A top official with the United States Agency for International Development (USAID) said that the sanctions imposed on Zimbabwe were not blocking investment but rather, the country’s hostile environment.
Speaking during a discussion on “Zimbabwe’s burgeoning food crisis” in Washington D.C. that involved President Emmerson Mnangagwa’s economic advisor, Ashok Chakravarti, Jason Taylor, the director of USAID’s Humanitarian Assistance and Resilience office in Zimbabwe said:
You’re right to say that ZIDERA exists, it’s also true to say that it has never been implemented.
ZIDERA only comes into effect when Zimbabwe clears all its arrears to international financial institutions. That’s the point at which discussion about ZIDERA can begin. And so the idea that ZIDERA is ruining the investment climate in Zimbabwe is simply not true.
Regarding the other sanctions, about 82 individuals who have been sanctioned, about 56 institutions have sanctions, these are individual targeted sanctions. So, there’s nothing in ZIDERA, nor is there anything in the targeted sanctions that prohibits investment in Zimbabwe.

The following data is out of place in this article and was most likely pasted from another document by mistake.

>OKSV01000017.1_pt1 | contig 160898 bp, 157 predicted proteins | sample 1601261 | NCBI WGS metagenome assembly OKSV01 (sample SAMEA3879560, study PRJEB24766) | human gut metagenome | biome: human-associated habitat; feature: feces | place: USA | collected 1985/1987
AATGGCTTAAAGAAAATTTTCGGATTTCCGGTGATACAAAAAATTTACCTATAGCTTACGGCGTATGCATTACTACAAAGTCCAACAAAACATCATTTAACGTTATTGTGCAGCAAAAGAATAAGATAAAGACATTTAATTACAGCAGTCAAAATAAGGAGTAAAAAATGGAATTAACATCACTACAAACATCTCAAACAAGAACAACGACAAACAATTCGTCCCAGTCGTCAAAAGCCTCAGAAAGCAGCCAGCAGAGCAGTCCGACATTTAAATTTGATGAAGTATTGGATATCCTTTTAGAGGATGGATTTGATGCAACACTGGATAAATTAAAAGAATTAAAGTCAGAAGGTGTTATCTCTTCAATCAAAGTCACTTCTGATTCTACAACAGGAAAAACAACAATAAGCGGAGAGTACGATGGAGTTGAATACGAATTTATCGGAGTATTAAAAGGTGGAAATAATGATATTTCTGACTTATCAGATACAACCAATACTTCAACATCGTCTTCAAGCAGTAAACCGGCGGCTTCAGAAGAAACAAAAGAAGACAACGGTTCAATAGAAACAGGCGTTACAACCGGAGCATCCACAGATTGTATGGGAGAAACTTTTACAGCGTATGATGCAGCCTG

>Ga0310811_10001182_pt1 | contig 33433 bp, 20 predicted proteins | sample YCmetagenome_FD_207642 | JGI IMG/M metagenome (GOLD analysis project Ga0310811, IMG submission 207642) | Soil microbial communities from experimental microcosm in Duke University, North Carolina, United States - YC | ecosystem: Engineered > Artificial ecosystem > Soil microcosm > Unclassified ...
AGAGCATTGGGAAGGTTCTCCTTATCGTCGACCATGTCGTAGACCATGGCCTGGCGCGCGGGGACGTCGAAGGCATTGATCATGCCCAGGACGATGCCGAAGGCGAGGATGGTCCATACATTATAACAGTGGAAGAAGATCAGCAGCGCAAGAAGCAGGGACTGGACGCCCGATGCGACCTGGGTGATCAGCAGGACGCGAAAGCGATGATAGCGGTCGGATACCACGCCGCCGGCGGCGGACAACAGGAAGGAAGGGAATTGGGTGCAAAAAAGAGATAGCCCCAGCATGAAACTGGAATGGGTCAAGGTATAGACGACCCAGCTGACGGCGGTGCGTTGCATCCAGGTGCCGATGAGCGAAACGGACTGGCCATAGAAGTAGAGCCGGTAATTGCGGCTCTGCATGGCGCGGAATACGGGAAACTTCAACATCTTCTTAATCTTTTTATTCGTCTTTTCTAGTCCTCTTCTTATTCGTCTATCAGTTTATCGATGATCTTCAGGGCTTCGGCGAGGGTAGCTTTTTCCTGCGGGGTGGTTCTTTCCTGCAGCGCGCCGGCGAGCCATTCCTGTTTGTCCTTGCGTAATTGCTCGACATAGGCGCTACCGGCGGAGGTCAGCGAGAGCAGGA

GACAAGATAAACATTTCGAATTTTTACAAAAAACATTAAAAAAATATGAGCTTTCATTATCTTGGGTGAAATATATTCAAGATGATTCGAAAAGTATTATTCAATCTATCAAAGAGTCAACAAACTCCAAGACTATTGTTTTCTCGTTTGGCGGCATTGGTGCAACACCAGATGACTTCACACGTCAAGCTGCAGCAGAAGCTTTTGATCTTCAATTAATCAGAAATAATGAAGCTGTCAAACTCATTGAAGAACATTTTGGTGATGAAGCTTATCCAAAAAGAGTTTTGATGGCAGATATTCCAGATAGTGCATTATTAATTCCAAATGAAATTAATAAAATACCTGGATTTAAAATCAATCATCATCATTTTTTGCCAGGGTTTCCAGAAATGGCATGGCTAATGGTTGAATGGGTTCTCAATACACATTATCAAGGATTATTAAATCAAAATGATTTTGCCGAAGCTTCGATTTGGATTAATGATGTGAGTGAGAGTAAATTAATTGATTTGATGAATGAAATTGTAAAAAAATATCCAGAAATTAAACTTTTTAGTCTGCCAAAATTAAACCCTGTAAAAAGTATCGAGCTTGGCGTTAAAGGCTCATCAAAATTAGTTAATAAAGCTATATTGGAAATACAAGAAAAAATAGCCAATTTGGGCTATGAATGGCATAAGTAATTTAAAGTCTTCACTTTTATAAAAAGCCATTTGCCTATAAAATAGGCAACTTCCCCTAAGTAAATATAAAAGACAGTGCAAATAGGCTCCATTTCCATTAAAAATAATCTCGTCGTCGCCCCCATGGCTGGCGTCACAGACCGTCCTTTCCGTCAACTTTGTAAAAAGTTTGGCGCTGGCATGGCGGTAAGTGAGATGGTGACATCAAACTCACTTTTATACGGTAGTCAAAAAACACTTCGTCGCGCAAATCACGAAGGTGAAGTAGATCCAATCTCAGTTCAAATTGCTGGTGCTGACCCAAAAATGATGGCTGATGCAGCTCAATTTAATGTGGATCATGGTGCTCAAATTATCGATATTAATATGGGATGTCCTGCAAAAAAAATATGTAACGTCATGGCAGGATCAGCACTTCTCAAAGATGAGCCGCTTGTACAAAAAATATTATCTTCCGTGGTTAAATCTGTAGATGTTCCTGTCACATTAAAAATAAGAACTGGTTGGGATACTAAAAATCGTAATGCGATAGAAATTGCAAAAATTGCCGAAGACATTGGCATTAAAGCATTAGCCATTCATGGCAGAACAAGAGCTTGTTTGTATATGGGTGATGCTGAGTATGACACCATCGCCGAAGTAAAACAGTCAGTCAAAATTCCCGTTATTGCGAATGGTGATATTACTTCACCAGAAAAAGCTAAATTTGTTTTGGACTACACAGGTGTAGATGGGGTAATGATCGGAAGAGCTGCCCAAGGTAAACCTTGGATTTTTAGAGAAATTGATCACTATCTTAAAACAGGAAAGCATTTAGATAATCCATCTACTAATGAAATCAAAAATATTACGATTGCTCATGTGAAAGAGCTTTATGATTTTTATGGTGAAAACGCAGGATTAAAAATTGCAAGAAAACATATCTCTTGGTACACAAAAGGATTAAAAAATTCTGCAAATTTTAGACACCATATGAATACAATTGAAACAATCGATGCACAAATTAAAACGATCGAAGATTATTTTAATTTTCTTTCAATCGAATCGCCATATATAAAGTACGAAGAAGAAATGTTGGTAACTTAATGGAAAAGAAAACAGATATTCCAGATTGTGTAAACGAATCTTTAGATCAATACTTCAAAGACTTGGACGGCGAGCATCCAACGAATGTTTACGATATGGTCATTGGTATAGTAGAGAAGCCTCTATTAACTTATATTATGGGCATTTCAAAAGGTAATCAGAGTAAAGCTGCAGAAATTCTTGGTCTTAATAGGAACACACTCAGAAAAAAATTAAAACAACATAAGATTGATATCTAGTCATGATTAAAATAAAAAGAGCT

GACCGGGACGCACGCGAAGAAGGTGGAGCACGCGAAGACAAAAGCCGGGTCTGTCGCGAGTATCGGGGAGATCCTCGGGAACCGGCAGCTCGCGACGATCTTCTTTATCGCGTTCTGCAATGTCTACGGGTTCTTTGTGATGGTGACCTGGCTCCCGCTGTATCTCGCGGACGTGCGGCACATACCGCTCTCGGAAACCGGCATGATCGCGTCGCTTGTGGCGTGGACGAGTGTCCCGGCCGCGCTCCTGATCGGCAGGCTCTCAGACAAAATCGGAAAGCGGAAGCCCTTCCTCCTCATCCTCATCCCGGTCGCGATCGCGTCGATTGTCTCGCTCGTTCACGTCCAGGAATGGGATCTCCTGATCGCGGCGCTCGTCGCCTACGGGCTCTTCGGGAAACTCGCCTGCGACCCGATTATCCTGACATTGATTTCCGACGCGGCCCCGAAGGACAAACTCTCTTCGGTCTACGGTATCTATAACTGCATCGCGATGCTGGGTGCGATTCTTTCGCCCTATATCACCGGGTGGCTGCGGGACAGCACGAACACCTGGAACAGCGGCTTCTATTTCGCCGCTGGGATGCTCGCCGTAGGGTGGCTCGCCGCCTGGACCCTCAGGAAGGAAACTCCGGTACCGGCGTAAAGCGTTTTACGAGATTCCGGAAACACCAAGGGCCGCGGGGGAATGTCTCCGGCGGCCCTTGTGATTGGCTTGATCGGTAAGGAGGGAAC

I would argue what prohibits investment is a lack of economic reform, a lack of property rights, a lack of a secure investment climate and lack of a political and human rights context that businesses appreciate.
I think to point to sanctions is to create a straw-man and destroy that straw-man and do nothing about the root causes that you are addressing.
To prove that US sanctions are indeed in place, Chakravarti recounted a personal story about how a transfer of $4,000 to his daughter studying in the U.S. was blocked by the Office of Foreign Assets Control. He said:
Because the correspondent bank saw Zimbabwe written over there, it blocked this transfer for her fees. I have all the papers… You think that ZIDERA doesn’t make a difference; some years ago we had about 40 banks which dealt with Zimbabwe.
It’s a fact that there are only about a half-a-dozen correspondent banks that are willing to deal with Zimbabwe now because of the perceived risk.